A look at the military assistance the US is giving Ukraine

Just hours after Ukrainian President Volodymyr Zelenskyy delivered an emotional plea to the U.S. Congress for more military aid, President Joe Biden laid out a wide range of weapons and equipment that America will provide to help Ukraine beat back the Russian invasion.

The new $800 million aid package centers on weapons that the Ukrainian military has already been using effectively against the Russians. And it includes air defense systems urgently needed to defend cities from the overwhelming barrage of missiles being launched by Russian forces.

A key element of that was Biden’s vow to help Ukraine get long-range air defense systems that aren’t made in America — a likely reference to the Russian-made S-300s or similar surface-to-air missile systems which other NATO nations in Eastern Europe have. Such systems are highly effective and can shoot down aircraft and intercept ballistic missiles.


A senior defense official said Wednesday that the U.S. will provide the Ukrainians with systems that they know how to use, that they’re already trained and equipped to use, and that they are using with effect. Those include air defense systems that allies and partners possess and might be willing to send to Ukraine, said the official, who spoke on condition of anonymity to discuss internal talks. Defense Secretary Lloyd Austin will be in Slovakia on Thursday and is expected to discuss this issue with officials there.

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Left off the list for Ukraine were two things that Zelenskyy has repeatedly requested, but the U.S. and NATO have firmly rejected: Russian made MiG-29 fighter jets funneled to Ukraine via the U.S., and the establishment of a no-fly zone over Ukraine. The West believes that doing either could trigger a wider war with Russia.

Stephen Biddle, a professor of international affairs at Columbia University, said that although there is risk in providing Ukraine with weapons, it entails less risk than allowing NATO territory to be used for flying MiG fighters into Ukraine or for enforcing a no-fly zone. He noted that Germany did not attack the United States to prevent tanks, bombers and other weaponry from reaching Britain under the Lend Lease program in the years of World War II.

“Nothing about the Ukraine war is risk-free — the issue is now balancing risks that cannot be avoided,” Biddle said. “The more lethal the arms we transfer the greater the risk, but there is also risk in allowing Putin to steamroller Ukraine.”

A look at what the U.S. is sending, according to the White House.


— 800 Stinger anti-aircraft systems

— 2,000 surface-to-air Javelin missiles, which can be shoulder-launched or fired from a launcher

— 1,000 light anti-armor weapons

— 6,000 AT-4 portable anti-tank weapons


— 100 Tactical unmanned systems, which offcials have said is the Switchblade, which is a small, so-called kamikaze drone, that explodes on impact.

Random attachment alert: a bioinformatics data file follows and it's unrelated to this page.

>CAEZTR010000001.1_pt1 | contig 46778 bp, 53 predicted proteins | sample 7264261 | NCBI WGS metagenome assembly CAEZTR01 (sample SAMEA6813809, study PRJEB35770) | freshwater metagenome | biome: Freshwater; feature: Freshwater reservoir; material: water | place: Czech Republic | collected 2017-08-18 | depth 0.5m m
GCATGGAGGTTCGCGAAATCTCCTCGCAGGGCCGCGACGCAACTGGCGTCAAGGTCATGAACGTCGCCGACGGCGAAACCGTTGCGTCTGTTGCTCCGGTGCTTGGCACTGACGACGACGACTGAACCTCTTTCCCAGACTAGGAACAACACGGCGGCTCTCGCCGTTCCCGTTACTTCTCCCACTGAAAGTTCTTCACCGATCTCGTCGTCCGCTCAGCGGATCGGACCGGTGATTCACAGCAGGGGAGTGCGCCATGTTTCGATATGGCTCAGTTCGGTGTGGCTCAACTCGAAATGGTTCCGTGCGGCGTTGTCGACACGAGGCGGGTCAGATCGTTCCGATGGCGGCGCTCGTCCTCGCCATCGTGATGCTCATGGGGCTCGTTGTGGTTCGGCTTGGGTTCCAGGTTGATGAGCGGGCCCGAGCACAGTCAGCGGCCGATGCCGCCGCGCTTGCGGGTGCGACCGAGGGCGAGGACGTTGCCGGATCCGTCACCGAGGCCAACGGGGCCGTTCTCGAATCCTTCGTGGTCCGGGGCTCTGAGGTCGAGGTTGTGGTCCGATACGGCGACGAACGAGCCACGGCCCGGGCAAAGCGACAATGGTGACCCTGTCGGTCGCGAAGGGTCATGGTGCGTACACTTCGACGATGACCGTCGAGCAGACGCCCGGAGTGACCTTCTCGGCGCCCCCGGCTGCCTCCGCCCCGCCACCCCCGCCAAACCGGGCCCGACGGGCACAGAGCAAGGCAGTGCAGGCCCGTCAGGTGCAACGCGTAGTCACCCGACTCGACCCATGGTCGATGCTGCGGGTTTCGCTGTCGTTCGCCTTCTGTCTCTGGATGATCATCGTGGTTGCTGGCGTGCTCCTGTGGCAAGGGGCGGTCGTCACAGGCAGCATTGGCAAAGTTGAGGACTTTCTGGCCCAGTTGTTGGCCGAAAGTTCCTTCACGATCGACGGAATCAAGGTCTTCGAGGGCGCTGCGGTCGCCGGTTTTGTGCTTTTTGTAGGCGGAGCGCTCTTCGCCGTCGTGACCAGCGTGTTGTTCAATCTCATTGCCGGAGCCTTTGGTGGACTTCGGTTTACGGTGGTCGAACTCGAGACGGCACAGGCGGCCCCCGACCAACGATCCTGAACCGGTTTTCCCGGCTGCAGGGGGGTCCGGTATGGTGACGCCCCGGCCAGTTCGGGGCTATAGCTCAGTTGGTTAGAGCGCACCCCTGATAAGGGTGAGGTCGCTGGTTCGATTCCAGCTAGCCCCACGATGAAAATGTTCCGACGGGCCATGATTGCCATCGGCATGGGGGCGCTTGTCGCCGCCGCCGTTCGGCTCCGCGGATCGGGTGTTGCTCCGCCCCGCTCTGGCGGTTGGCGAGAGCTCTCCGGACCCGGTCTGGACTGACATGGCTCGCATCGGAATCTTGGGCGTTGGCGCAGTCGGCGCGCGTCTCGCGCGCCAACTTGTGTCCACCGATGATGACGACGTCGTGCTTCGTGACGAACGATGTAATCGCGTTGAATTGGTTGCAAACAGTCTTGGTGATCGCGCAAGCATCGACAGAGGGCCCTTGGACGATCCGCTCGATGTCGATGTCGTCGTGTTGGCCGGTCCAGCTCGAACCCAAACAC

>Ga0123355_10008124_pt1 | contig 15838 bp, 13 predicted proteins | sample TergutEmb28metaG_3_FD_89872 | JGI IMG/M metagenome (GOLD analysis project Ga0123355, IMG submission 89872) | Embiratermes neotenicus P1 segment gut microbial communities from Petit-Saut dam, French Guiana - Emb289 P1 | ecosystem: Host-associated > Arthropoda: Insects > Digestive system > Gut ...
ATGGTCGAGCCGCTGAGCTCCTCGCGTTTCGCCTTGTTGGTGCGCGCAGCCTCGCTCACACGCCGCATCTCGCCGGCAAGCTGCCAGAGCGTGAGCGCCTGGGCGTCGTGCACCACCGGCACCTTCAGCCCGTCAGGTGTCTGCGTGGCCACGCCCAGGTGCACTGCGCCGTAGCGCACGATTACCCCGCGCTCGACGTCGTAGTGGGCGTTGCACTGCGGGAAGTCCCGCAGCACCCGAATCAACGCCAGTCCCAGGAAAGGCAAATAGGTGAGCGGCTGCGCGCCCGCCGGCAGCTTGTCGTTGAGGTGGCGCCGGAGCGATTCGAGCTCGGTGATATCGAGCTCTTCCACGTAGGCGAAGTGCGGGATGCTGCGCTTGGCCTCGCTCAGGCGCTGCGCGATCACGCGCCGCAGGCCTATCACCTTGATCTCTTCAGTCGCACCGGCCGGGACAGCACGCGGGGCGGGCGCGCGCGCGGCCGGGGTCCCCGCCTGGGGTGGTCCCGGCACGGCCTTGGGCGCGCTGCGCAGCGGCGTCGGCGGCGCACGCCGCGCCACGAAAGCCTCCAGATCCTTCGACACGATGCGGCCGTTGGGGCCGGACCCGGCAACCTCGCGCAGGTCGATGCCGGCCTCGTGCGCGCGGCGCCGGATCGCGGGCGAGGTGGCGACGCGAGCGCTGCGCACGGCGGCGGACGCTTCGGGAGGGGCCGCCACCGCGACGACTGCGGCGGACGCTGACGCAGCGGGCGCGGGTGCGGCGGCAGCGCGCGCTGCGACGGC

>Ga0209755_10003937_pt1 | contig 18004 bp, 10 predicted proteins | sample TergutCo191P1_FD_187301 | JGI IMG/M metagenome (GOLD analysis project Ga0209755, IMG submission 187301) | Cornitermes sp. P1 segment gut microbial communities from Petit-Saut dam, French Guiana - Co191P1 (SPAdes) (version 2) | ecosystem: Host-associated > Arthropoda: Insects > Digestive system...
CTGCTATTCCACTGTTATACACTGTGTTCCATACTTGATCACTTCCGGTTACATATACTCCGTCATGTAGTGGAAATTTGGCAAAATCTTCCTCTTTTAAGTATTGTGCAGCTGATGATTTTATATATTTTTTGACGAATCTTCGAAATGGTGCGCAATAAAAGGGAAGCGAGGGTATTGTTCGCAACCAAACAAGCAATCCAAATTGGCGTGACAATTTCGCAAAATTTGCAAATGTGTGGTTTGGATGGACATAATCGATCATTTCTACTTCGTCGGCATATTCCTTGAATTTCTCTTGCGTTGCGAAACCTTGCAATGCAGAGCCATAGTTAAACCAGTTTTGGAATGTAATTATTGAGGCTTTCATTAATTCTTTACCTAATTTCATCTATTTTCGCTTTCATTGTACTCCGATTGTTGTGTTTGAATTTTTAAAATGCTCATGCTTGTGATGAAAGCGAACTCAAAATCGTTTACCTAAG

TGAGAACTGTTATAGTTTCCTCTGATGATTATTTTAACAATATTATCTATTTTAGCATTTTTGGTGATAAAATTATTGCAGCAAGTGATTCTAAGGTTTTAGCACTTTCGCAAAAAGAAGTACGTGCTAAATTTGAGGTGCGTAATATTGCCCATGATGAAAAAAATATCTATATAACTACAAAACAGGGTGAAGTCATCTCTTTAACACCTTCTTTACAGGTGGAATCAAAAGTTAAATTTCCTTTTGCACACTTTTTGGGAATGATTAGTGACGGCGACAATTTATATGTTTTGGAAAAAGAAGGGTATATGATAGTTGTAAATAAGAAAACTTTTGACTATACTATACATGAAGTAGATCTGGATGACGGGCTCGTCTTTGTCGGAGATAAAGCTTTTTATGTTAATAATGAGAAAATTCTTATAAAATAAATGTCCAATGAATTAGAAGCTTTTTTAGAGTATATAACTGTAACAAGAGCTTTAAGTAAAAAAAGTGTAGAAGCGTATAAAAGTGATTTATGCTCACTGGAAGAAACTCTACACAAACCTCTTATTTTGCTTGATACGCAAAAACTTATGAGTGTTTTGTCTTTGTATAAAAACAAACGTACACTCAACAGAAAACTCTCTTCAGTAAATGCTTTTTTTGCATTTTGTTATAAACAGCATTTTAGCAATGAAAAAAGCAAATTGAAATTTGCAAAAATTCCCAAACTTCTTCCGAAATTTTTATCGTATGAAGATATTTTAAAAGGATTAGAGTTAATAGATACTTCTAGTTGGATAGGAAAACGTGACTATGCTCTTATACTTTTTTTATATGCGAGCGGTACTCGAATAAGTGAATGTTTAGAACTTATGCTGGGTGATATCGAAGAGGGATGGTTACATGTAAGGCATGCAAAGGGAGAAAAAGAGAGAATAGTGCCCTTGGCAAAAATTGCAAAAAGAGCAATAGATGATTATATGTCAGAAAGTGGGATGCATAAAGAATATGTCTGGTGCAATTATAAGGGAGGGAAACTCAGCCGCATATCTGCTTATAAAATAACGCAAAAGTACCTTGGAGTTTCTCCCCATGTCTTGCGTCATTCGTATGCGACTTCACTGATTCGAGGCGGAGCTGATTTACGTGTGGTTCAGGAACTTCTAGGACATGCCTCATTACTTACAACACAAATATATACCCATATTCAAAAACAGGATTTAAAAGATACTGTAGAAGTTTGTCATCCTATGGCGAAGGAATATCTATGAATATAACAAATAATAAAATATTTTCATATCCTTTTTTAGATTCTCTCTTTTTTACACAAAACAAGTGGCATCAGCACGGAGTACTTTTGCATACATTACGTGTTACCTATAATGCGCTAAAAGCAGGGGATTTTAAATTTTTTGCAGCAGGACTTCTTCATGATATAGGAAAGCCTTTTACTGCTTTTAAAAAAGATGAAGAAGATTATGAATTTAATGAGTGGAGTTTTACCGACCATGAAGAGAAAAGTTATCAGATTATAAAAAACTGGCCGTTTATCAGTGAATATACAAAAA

— 100 grenade launchers

— 5,000 rifles, 1,000 pistols, 400 machine guns, and 400 shotguns;

— More than 20 million rounds of small arms ammunition and grenade launcher and mortar rounds;

— 25,000 sets of body armor and helmets


The U.S. has already delivered or promised $1.2 billion in security assistance to Ukraine. That includes:

— Over 600 Stinger anti-aircraft systems

— About 2,600 Javelin anti-armor systems

— Five Mi-17 helicopters

— Three patrol boats

— Four counter-artillery and counter-unmanned aerial system tracking radars

— Four counter-mortar radar systems

— 200 grenade launchers and ammunition

— 200 shotguns and 200 machine guns

— Nearly 40 million rounds of small arms ammunition and over 1 million grenade, mortar, and artillery rounds

— 70 High Mobility Multipurpose Wheeled Vehicles (HMMWVs) and other vehicles

— Secure communications, electronic warfare detection systems, body armor, helmets, and other tactical gear

— Military medical equipment to support treatment and combat evacuation

— Explosive ordnance disposal and demining equipment

— Satellite imagery and analysis capability

An American man was killed in a Russian attack on the northern Ukrainian city of Chernihiv, where he was seeking medical treatment for his partner. The death of Jim Hill was reported Thursday by his sister.

“My brother Jimmy Hill was killed yesterday in Chernihiv, Ukraine. He was waiting in a bread line with several other people when they were gunned down” by Russian military forces, his sister, Cheryl Hill Gordon, wrote on Facebook. “His body was found in the street by the local police.”

Ukrainian officials reported that 10 people were killed Wednesday in Chernihiv while standing in the bread line.

Chernihiv police and the U.S. State Department confirmed the death of an American but did not identify him. Hill was at least the second U.S. citizen to be killed in the conflict, after the killing of journalist and filmmaker Brent Renaud last week.

Hill, a native of Eveleth, Minnesota, who was living in Driggs, Idaho, identified himself as a lecturer at universities in Kyiv, Ukraine’s capital, and Warsaw, Poland. He said he was in Chernihiv with his partner for her to receive medical treatment.

“We are staying on 3rd floor in Hospital. Most patients in basement bomb shelter. But cold down there and no internet,” he wrote on Feb. 26, two days after the invasion began.

Four days later, he said: “Nobody in Chernihiv is safe. Indiscriminate bombing. … Ukrainian forces hold city but are surrounded. It’s a siege here. Nobody in. Nobody out.”

At least 53 people had been brought to morgues over the past 24 hours, killed during heavy Russian air attacks and ground fire in Chernihiv, the local governor, Viacheslav Chaus, told Ukrainian TV on Thursday.

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